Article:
The Latest News from Peru
Protect the Qollor R´it Shrine! Peaceful protest of the people of Ausangate, surrounding villages and many others from Cusco and the Sacred Valley. They want to protect the Sanctuary of Qollor R´iti. Each year, on the day of El Señor de Qollor R´iti, thousands make the pilgrimage to his shrine on the Ausangate glacier. This year, it seems, local authorities are considering a proposal for mining rights to a Chilean mining company to part of the land where the sacred shrine is located.
Over four thousand pilgrims from the communities of Paucartambo, Quispicanchi, Chinchero, Anta, Canchis, Urubamba, Acomayo y Paruro marched and danced through the city from San Sebastián to the INC office in the center of Cusco. They wore traditional dress and practiced the dances that they perform at the festival of El Señor de Qollor R´iti in an effort to pressure the INC to protect the sanctuary of the shrine.
To visit Qolloritty - see our tour to the Senor de Qolloritty celebrations.
Uncontacted Indians flee logging onslaught: The Brazilian government has discovered signs of some of the world's last uncontacted tribes living near the border with Peru. The Indians are believed to have fled illegal mahogany logging sweeping through Peru's rainforests, destroying the Indians' homelands and forcing them out of their traditional territory.
Inca Trail to close in February (as usual) Machu Picchu remains open: The Inca Trail will be closed during the month of February each year. The last group will depart on 31 January and the next group will start on 01 March. The closure is to allow conservation projects to take place, give an opportunity for camping facilities to be improved and to allow the vegetation to grow back. February is also the height of the wet season so you shouldn't miss too much. The shorter 2-day trek will remain open since this trek follows a different route. THE RUINS OF MACHU PICCHU WILL REMAIN OPEN AS NORMAL AS WILL THE TRAIN SERVICES BETWEEN CUSCO AND MACHU PICCHU."
Price hike for the Salkantay trail! The Salkantay trek (commonly referred to as the backdoor to Machu Picchu) can now only be done with an agency, similar to the Inca Trail that goes to Machu Picchu. Additionally, there have been a lot of price increases this month. In the monthly e-newsletter, I will give more information, however, just so you know, the Salkantya/Mollepata trek now cannot be done independently. We will have to make changes to the Alternative Inca trail info. packet before we reprint it. I suspect that in the next year, most of the treks will probably go the same way, and tourists will be charged permit fees. (From SAE newsletter)
From the 1st August 2006, the price of entry to Machu Picchu will be 118 soles (approx. $35US) for an adult ticket!
From July 1st, 2006 INC (Instituto Nacional de Cultura) is charging a 120 sole entry fee for the Salkantay trail! Salkantay Trail to Machu Picchu.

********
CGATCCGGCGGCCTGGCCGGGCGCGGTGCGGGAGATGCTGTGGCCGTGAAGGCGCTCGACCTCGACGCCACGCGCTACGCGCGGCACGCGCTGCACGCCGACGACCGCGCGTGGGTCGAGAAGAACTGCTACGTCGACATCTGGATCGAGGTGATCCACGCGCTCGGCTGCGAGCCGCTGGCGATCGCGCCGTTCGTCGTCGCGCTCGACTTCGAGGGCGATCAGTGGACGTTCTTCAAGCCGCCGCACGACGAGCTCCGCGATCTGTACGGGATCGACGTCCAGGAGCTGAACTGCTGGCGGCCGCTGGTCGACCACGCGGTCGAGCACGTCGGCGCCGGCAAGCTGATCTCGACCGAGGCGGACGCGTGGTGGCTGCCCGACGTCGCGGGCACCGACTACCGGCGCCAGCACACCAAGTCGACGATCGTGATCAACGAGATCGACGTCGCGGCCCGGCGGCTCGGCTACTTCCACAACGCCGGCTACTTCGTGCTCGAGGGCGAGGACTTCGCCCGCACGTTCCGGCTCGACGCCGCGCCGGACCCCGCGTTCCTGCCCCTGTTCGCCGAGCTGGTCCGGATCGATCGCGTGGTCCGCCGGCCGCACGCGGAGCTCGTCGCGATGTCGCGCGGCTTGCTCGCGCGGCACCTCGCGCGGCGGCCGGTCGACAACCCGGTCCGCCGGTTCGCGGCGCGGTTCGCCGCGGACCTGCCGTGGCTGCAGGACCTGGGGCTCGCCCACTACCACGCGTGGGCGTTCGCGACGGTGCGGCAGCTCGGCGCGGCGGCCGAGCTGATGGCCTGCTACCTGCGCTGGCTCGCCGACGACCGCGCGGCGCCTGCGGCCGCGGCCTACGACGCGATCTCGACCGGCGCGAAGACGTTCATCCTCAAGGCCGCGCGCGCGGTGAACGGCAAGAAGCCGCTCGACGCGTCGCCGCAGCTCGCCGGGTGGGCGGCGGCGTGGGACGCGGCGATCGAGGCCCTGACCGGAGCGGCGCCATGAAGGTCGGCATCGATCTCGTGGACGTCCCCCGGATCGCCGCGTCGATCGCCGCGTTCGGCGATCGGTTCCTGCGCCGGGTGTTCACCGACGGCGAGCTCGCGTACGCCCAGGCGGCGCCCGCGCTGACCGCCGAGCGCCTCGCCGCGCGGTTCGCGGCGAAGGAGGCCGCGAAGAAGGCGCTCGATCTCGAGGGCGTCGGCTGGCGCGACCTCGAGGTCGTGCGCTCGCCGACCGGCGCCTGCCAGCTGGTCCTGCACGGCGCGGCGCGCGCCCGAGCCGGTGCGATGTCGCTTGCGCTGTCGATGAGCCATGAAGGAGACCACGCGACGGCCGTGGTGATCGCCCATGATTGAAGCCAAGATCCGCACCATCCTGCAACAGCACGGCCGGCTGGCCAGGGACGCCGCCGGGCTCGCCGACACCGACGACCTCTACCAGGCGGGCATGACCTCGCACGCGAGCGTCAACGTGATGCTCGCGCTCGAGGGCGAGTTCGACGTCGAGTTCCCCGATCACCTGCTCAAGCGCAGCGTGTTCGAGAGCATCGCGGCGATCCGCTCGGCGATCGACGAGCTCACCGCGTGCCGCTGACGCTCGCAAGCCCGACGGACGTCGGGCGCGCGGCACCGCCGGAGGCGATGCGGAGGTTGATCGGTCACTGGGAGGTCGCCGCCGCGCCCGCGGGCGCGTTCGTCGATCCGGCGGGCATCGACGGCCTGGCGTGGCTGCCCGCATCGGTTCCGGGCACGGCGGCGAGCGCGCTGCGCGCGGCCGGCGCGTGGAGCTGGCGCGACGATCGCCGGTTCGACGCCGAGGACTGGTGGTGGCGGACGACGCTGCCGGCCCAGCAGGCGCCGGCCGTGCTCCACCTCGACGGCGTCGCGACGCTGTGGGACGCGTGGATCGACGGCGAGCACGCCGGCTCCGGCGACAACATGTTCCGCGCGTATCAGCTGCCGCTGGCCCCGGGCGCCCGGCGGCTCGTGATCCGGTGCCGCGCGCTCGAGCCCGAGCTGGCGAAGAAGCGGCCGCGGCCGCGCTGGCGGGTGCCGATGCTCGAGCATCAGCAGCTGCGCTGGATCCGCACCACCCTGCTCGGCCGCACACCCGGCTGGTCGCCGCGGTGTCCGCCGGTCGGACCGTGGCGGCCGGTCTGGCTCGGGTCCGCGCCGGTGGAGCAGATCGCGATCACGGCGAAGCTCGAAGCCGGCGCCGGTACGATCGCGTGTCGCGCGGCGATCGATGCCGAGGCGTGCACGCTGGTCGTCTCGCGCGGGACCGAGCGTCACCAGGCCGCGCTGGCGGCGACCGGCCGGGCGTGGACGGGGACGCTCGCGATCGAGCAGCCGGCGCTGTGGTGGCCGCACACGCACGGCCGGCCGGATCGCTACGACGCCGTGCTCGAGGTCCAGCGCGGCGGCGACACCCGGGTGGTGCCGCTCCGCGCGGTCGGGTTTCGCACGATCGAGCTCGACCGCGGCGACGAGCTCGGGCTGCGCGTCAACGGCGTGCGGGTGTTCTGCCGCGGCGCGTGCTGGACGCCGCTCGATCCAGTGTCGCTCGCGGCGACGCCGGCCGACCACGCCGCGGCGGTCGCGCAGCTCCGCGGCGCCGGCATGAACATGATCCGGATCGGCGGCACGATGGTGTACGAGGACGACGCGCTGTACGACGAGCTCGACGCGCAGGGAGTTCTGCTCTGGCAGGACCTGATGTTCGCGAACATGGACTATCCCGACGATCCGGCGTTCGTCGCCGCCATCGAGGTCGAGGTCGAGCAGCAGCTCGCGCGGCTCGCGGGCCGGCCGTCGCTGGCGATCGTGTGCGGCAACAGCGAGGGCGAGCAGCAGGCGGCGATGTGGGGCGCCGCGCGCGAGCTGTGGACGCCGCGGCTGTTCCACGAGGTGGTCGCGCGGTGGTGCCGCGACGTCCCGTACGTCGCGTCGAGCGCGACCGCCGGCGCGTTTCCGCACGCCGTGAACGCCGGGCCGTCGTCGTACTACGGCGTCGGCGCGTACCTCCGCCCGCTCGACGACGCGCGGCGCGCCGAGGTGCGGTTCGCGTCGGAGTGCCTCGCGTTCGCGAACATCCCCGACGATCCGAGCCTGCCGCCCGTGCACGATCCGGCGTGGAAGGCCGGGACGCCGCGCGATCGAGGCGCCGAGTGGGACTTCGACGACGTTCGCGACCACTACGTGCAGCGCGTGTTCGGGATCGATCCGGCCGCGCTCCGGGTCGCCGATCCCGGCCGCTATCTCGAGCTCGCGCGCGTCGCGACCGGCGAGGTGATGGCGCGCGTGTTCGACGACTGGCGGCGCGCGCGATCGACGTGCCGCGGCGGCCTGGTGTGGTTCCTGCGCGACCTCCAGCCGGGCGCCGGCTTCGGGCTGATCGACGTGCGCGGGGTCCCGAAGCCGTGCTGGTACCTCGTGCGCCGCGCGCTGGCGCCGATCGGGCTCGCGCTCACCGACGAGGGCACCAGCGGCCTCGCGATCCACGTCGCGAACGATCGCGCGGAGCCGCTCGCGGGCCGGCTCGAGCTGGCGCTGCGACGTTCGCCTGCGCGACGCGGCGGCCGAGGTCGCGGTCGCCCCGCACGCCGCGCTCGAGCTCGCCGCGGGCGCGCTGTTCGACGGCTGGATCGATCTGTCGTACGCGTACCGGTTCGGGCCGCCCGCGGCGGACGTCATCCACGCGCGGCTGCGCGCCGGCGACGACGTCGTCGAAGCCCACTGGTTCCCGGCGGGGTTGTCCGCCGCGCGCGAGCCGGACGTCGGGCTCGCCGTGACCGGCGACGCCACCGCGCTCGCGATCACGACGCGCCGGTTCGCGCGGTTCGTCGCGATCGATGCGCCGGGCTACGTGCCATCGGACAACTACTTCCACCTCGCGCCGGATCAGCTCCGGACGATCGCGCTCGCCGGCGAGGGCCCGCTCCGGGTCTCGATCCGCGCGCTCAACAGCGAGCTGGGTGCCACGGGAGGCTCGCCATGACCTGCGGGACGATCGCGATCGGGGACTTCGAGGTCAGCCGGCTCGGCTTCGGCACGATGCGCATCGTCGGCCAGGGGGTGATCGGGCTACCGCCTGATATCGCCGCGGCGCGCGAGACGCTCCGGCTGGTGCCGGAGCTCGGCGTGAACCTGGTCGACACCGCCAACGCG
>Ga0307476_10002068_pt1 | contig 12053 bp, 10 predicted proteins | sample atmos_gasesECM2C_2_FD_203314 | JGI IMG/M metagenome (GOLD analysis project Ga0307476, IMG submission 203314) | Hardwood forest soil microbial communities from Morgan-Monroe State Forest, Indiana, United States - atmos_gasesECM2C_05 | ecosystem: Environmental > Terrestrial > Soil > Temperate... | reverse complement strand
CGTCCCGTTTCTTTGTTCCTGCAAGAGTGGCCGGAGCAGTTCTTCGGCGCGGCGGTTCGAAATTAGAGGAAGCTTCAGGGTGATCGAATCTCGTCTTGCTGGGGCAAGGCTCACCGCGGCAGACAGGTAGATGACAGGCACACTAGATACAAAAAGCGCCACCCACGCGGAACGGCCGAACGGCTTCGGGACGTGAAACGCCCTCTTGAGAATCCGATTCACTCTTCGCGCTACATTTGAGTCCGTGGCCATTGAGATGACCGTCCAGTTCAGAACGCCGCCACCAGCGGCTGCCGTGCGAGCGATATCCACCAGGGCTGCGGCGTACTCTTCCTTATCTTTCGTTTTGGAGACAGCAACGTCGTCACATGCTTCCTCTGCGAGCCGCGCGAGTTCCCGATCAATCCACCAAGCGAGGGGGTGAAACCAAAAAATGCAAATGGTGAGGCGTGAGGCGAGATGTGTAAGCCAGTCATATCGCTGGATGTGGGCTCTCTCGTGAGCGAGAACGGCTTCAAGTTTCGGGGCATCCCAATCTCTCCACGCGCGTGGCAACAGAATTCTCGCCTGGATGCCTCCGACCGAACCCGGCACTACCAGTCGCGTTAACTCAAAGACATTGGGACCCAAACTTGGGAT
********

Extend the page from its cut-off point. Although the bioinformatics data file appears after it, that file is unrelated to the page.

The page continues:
This whopping entry fee (approx. $40US) does not include entry to the ruins of Machu Picchu (approx. $37US) meaning that the two combined entry fees add up to $77US, more than the combined Inca Trail/Machu Picchu entry fee!
The South American Explorers Club says the following in their latest newsletter:
Tourists charged for Alternative Inca trails: This year, the Instituto Nacional de Cultura (INC) have decided to introduce a fee for the following treks: Salkantay, Choquechirau and Espiritu Pampa. Rumour has it that the cost for Salkantay and Choquequirau will be 120 soles and for Espiritu Pampa, 217 soles. These fees have not been officially confirmed.
Our comments continued: Travel agencies operating in Cusco have still not yet been "officially" advised of the fee although a INC representative is collecting it in Mollepata prior to the Salkantay trek beginning! Moreover, agencies have not passed on this cost to their passengers (because they were not aware of the entry fee being introduced) so passengers do no want to be lumped with an EXTRA (HUGE) cost at last minute! But then, is it fair that agencies wear such a cost?
Travel operators and interested citizens in Cusco argue that it is unfair of INC to introduce a phenonemally HUGE fee (when last year it was NOTHING!) when they currently provide no services (eg. rubbish collection or toilets)! A fee of even $10US would have been more reasonable and realistic than a $40US fee!
It seems it is a blatant "money grabbing" action to cash in on the large numbers of tourists now doing Salkantay as they cannot get places on the regulated Inca Trail!
It is extremely ironic that even though the Inca Trail is highly regulated, there are no restrictions on the Salkantay trek leading to environmental degredation.
If you are doing the Salkantay trek in the near future it is advised that you contact your agency as to whether you will be required to pay this entry fee!
In the opinion of the well travelled staff at Apus Peru Adventure Travel, if you can't get a place on the Inca Trail, stay away from the increasingly touristed Salkantay and try one of the unique tours found at True Adventure Tours.